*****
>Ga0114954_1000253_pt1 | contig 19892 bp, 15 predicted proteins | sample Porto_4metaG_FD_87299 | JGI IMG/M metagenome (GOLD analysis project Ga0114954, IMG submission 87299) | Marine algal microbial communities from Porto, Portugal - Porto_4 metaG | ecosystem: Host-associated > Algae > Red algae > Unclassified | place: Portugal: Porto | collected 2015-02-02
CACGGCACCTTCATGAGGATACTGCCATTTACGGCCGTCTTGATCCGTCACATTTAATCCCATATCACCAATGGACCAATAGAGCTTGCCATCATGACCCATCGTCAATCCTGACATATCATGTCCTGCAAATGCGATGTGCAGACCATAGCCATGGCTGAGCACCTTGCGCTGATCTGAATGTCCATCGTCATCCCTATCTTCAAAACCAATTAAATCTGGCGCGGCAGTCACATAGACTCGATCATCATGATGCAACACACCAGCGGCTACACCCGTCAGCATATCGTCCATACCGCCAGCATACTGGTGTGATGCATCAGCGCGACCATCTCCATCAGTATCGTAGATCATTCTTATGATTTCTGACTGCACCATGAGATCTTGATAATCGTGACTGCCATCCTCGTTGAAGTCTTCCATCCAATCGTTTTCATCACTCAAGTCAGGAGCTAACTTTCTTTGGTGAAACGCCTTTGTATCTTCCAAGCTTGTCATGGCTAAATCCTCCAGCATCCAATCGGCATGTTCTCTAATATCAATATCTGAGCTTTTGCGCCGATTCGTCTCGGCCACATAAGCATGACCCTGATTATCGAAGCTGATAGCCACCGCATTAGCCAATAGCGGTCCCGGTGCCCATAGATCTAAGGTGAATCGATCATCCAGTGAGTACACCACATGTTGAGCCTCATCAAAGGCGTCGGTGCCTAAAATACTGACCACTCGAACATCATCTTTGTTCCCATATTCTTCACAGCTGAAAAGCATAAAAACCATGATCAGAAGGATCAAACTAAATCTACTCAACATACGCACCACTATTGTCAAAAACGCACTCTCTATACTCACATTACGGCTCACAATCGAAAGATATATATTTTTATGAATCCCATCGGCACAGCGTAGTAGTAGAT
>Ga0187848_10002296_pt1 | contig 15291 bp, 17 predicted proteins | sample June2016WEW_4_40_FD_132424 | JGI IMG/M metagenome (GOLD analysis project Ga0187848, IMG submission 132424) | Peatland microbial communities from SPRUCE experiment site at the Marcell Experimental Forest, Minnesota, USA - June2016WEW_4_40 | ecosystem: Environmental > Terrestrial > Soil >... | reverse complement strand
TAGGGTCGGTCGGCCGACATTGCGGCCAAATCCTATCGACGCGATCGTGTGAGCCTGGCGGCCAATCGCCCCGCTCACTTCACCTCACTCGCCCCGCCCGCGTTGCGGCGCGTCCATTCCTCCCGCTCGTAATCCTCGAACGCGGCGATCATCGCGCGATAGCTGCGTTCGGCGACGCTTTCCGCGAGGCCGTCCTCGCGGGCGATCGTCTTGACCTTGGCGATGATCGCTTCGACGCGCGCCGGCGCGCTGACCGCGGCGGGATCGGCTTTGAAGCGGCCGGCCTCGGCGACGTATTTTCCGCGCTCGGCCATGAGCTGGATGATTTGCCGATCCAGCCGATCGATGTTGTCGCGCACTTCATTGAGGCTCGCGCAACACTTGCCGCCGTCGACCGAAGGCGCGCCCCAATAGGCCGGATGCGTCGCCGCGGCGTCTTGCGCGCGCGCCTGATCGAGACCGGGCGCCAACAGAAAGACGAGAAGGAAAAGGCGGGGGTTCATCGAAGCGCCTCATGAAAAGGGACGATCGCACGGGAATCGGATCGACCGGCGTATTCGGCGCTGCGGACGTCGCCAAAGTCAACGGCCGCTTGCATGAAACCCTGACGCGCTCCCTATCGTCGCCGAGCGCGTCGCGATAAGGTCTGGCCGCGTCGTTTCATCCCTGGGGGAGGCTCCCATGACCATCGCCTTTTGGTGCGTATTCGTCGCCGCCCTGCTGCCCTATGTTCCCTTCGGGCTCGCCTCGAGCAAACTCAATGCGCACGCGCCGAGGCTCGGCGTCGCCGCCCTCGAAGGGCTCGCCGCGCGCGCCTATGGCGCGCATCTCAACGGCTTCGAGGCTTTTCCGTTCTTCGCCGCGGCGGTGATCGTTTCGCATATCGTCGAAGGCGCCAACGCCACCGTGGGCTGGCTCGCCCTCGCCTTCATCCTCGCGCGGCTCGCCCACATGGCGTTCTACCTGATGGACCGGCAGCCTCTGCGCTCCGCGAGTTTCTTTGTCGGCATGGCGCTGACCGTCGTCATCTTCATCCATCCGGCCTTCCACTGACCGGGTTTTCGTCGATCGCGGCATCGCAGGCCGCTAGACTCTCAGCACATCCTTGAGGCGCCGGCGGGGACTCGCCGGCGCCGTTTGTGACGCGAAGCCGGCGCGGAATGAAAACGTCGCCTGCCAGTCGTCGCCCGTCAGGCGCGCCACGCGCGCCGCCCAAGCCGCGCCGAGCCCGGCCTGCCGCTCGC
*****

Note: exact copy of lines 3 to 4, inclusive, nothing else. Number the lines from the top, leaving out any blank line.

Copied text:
>Ga0187848_10002296_pt1 | contig 15291 bp, 17 predicted proteins | sample June2016WEW_4_40_FD_132424 | JGI IMG/M metagenome (GOLD analysis project Ga0187848, IMG submission 132424) | Peatland microbial communities from SPRUCE experiment site at the Marcell Experimental Forest, Minnesota, USA - June2016WEW_4_40 | ecosystem: Environmental > Terrestrial > Soil >... | reverse complement strand
TAGGGTCGGTCGGCCGACATTGCGGCCAAATCCTATCGACGCGATCGTGTGAGCCTGGCGGCCAATCGCCCCGCTCACTTCACCTCACTCGCCCCGCCCGCGTTGCGGCGCGTCCATTCCTCCCGCTCGTAATCCTCGAACGCGGCGATCATCGCGCGATAGCTGCGTTCGGCGACGCTTTCCGCGAGGCCGTCCTCGCGGGCGATCGTCTTGACCTTGGCGATGATCGCTTCGACGCGCGCCGGCGCGCTGACCGCGGCGGGATCGGCTTTGAAGCGGCCGGCCTCGGCGACGTATTTTCCGCGCTCGGCCATGAGCTGGATGATTTGCCGATCCAGCCGATCGATGTTGTCGCGCACTTCATTGAGGCTCGCGCAACACTTGCCGCCGTCGACCGAAGGCGCGCCCCAATAGGCCGGATGCGTCGCCGCGGCGTCTTGCGCGCGCGCCTGATCGAGACCGGGCGCCAACAGAAAGACGAGAAGGAAAAGGCGGGGGTTCATCGAAGCGCCTCATGAAAAGGGACGATCGCACGGGAATCGGATCGACCGGCGTATTCGGCGCTGCGGACGTCGCCAAAGTCAACGGCCGCTTGCATGAAACCCTGACGCGCTCCCTATCGTCGCCGAGCGCGTCGCGATAAGGTCTGGCCGCGTCGTTTCATCCCTGGGGGAGGCTCCCATGACCATCGCCTTTTGGTGCGTATTCGTCGCCGCCCTGCTGCCCTATGTTCCCTTCGGGCTCGCCTCGAGCAAACTCAATGCGCACGCGCCGAGGCTCGGCGTCGCCGCCCTCGAAGGGCTCGCCGCGCGCGCCTATGGCGCGCATCTCAACGGCTTCGAGGCTTTTCCGTTCTTCGCCGCGGCGGTGATCGTTTCGCATATCGTCGAAGGCGCCAACGCCACCGTGGGCTGGCTCGCCCTCGCCTTCATCCTCGCGCGGCTCGCCCACATGGCGTTCTACCTGATGGACCGGCAGCCTCTGCGCTCCGCGAGTTTCTTTGTCGGCATGGCGCTGACCGTCGTCATCTTCATCCATCCGGCCTTCCACTGACCGGGTTTTCGTCGATCGCGGCATCGCAGGCCGCTAGACTCTCAGCACATCCTTGAGGCGCCGGCGGGGACTCGCCGGCGCCGTTTGTGACGCGAAGCCGGCGCGGAATGAAAACGTCGCCTGCCAGTCGTCGCCCGTCAGGCGCGCCACGCGCGCCGCCCAAGCCGCGCCGAGCCCGGCCTGCCGCTCGC